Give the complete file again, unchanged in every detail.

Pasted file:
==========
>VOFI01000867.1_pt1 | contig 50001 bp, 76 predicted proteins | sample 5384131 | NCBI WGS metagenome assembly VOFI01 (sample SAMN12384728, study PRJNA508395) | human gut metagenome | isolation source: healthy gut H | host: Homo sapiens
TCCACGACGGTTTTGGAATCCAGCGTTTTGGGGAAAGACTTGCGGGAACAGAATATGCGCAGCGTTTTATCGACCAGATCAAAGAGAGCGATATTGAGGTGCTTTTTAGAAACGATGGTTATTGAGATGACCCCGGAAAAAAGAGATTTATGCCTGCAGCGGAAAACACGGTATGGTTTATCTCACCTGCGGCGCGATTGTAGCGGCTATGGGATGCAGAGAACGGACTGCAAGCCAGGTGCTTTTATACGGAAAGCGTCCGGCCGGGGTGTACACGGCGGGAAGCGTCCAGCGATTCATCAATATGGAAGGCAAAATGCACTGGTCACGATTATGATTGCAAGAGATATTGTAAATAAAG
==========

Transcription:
>VOFI01000867.1_pt1 | contig 50001 bp, 76 predicted proteins | sample 5384131 | NCBI WGS metagenome assembly VOFI01 (sample SAMN12384728, study PRJNA508395) | human gut metagenome | isolation source: healthy gut H | host: Homo sapiens
TCCACGACGGTTTTGGAATCCAGCGTTTTGGGGAAAGACTTGCGGGAACAGAATATGCGCAGCGTTTTATCGACCAGATCAAAGAGAGCGATATTGAGGTGCTTTTTAGAAACGATGGTTATTGAGATGACCCCGGAAAAAAGAGATTTATGCCTGCAGCGGAAAACACGGTATGGTTTATCTCACCTGCGGCGCGATTGTAGCGGCTATGGGATGCAGAGAACGGACTGCAAGCCAGGTGCTTTTATACGGAAAGCGTCCGGCCGGGGTGTACACGGCGGGAAGCGTCCAGCGATTCATCAATATGGAAGGCAAAATGCACTGGTCACGATTATGATTGCAAGAGATATTGTAAATAAAG